Francis Servain Mirkovic, a French-born Croat who has been working for the French Intelligence Services for fifteen years, is traveling by train from Milan to Rome. He’s carrying a briefcase whose contents he’s selling to a representative from the Vatican; the briefcase contains a wealth of information about the violent history of the Zone—the lands of the Mediterranean basin, Spain, Algeria, Lebanon, Italy, that have become Mirkovic’s specialty.

Over the course of a single night, Mirkovic visits the sites of these tragedies in his memory and recalls the damage that his own participation in that violence—as a soldier fighting for Croatia during the Balkan Wars—has wreaked in his own life. Mirkovic hopes that this night will be his last in the Zone, that this journey will expiate his sins, and that he can disappear with Sashka, the only woman he hasn’t abandoned, forever . . .

One of the truly original books of the decade—and written as a single, hypnotic, propulsive, physically irresistible sentence—Mathias Énard’s Zone provides an extraordinary and panoramic view of the turmoil that has long deviled the shores of the Mediterranean.

Death in Spring – A Review

—Men who are eager to kill are already dead. (pg. 99)

To distill Mercé Rodoreda’s Death in Spring into an essay is not so much difficult, but it quickly takes the magic from this brief yet symbolically complex novel. Set in a mythical village where the laws of nature mostly work as expected and the inhabitants live in a partly Christian, partly fascistic world, Death in Spring is part allegory, part fantasy, a novel whose preoccupations (as the title suggest) are death, but which take place amongst the rich imagery of the living world. It is as if she trying to create an escape from what is to come in the village, with the inhabitants. This is not a novel that sees “Nature, Bloody in Tooth and Claw,” but a flight to its refuge, because the alternative is so disturbing.

Composed of a series of short, enigmatic chapters narrated by a villager, the novel follows the course of the narrator’s life in the village from youth to death. The events he narrates are not singular, but repetitive, ritualistic, and without beginning and end. This is not a novel of they did, the singular, but they would do, the repetitive. The sense of the repetitive is what makes the novel haunting, because there is no leaving the village. And the narrator wants to leave, not because of one threat in particular but the constant sense of threat.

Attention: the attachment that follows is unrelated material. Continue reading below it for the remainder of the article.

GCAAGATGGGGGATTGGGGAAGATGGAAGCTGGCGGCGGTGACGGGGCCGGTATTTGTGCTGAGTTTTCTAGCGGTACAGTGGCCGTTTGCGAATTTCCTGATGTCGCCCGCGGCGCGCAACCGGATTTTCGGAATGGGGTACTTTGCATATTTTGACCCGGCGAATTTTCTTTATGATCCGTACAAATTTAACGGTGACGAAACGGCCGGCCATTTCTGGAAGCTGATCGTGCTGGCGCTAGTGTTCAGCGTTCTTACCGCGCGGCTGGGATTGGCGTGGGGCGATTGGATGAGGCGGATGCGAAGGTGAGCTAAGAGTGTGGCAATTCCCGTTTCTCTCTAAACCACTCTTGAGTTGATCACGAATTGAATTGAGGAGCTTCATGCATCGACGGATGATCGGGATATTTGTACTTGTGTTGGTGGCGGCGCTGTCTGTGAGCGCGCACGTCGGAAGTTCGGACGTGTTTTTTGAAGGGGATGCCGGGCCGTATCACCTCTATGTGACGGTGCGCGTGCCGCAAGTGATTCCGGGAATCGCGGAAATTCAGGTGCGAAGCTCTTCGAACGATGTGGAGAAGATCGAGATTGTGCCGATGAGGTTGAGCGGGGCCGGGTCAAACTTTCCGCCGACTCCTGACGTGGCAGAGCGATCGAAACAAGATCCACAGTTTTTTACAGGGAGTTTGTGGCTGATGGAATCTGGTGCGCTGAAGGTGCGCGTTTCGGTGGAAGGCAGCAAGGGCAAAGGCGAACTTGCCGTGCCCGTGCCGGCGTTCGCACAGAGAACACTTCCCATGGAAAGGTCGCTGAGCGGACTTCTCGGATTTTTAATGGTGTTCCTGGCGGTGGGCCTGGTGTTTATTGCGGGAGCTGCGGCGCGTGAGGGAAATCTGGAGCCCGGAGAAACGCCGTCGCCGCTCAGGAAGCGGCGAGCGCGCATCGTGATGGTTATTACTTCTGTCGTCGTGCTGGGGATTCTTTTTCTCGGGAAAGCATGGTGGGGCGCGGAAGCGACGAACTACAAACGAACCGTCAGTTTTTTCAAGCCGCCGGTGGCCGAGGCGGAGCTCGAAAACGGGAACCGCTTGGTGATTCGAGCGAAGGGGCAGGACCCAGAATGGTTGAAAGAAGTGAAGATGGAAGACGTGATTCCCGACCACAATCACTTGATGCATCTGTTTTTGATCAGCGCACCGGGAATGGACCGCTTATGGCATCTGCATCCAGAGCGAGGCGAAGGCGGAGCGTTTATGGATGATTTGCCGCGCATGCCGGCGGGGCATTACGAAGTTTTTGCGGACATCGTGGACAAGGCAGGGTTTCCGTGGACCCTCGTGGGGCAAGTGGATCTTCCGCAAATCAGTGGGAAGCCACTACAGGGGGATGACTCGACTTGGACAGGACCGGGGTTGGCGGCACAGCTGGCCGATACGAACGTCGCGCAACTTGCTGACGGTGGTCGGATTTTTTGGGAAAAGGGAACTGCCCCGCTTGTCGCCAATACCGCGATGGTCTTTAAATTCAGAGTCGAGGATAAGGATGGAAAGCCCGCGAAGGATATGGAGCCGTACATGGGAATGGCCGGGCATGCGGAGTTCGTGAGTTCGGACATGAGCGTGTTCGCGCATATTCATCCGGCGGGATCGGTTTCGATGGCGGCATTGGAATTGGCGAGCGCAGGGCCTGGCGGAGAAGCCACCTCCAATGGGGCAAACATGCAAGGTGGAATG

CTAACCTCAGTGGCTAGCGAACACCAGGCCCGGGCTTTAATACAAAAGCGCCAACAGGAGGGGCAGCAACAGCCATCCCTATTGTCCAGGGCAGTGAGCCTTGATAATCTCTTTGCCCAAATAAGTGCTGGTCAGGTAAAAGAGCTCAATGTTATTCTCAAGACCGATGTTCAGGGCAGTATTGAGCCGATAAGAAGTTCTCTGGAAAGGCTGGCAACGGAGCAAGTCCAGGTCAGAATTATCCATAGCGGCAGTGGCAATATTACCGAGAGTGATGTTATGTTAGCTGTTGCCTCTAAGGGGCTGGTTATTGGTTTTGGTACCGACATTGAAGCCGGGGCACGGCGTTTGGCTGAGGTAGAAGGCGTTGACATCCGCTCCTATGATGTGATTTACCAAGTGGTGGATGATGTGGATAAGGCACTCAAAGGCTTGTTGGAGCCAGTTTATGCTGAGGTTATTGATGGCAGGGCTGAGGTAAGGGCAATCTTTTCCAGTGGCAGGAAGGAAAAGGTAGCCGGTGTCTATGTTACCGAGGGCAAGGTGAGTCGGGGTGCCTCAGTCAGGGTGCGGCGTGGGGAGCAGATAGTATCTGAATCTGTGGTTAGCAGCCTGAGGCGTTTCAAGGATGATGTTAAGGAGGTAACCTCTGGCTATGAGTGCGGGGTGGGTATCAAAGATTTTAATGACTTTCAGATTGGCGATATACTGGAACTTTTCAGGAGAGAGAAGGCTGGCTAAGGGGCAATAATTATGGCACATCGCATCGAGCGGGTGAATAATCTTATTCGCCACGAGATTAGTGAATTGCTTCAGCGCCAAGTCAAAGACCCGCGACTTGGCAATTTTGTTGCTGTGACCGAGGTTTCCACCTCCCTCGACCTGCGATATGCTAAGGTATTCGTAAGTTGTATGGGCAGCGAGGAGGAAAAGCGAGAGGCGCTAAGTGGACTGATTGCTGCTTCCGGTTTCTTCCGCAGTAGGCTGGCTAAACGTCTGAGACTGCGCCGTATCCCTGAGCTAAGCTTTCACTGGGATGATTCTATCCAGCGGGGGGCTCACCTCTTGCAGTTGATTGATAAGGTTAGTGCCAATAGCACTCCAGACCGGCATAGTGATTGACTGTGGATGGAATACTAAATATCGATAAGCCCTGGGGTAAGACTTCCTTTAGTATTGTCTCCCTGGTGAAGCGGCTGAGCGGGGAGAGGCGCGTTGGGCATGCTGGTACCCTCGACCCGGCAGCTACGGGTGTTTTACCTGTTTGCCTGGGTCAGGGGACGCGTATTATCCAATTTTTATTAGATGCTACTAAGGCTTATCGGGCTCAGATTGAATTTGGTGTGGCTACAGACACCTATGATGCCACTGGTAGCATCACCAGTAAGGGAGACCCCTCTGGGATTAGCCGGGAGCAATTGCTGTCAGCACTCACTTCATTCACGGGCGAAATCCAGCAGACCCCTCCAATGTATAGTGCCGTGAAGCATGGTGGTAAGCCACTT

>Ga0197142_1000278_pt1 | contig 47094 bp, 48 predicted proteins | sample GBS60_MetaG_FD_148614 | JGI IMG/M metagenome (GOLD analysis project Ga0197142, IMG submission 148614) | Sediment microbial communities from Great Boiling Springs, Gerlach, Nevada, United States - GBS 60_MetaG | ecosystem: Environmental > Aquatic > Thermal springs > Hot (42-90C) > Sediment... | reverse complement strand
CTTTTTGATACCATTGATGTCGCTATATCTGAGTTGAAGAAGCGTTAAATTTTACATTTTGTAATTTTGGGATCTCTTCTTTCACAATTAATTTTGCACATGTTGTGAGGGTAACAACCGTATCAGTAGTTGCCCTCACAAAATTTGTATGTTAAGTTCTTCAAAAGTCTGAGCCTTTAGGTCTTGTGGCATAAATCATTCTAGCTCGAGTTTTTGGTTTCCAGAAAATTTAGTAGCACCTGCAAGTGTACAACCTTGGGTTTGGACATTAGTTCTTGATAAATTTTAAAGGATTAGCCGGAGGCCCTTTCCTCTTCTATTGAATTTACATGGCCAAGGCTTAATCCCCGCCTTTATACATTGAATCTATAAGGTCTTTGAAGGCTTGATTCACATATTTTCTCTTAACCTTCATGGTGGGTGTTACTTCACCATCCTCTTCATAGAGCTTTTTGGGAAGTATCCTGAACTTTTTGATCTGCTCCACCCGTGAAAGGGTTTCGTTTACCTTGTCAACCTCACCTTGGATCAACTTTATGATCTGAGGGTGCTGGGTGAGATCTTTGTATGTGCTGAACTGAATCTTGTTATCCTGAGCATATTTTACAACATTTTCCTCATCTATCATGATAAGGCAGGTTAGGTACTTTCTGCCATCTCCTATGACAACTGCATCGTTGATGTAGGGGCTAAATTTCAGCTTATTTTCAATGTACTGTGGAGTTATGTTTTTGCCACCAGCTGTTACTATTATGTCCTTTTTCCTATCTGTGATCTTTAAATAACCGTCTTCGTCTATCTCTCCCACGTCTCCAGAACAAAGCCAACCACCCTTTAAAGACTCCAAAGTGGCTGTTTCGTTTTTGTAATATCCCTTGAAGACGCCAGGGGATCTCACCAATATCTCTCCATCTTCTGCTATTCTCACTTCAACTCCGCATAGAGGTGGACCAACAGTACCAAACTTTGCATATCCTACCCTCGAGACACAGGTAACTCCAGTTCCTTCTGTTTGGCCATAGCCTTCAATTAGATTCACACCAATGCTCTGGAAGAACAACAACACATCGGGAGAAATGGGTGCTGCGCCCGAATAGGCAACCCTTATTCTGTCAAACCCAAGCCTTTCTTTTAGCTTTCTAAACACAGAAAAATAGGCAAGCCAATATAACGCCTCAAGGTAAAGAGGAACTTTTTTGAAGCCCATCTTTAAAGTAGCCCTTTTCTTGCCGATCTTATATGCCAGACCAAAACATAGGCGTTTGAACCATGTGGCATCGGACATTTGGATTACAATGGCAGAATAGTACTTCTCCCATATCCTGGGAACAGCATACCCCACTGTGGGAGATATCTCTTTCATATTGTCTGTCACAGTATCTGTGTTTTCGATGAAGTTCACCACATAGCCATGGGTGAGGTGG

To understand what makes the village different, all one has to know is how they bury the dead. Instead of burial or cremation, a tree is cut open in the shape of a cross and the bark is pulled away. The dead (or nearly dead) person is placed in the tree and is covered over with the bark again. Later, when the person has spent some time there they put cement down the mouth to keep the soul in. The burials are not necessarily by choice, either. Instead, the function as one of many violent rituals that keeps the village eating itself with violence.

In the village, too, is a prisoner. Why there is a prisoner isn’t explained, but he is an object of ridicule and curiosity and when finally released he is unwilling to move from where his cage once was. Its as if the cycle of violence and control becomes so natural that even a prisoner who might want to be free, is uninterested in freedom.

Amongst the culture of communal control, Rodoreda creates a mythology from the natural world: bees that are at once free, yet are scavengers too; a river that runs under the village, not only giving life to the village but also giving it another means to violence. All of these images create a sense of an Eden that is not quite Eden. It is that sense of beauty just out of reach that makes the novel so arresting. One particularly gruesome practice will illustrate how the book mixes all these elements together.

I wanted to see the Festa, so I went. The villagers had gathered near the river, on the esplanade by the canes that whistled because it was windy. Tables and benches had been built from tree trunks. The horse hoof soup was already boiling in large cauldrons, and standing beside each pot was a woman who was removing scum with a ladle and throwing fat and lumps of cooled blood on the ground. For a funeral Festa, they killed horses and pregnant mares. First, they ate the soup, then the horse or mare, and then a morsel-but only a small piece because there wasn’t much to go around-of the little ones the mares were carrying inside them. They made a paste with the brains; it helped digestion. They peeled them, boiled them in a pot used only for brains, cleaned them, and then chopped them to bits.

The novel could easily seen as an allegory of post civil war Spain. Between the mix of conformity and quasi-religious practices that celebrate violence all marks of Franco’s Spain. The novel, too, can be a more generalized allegory of violence and conformity. With either read, the novel with its clear images, sparse narration, and fantastical landscapes is clearly a brilliant novel of a great story teller.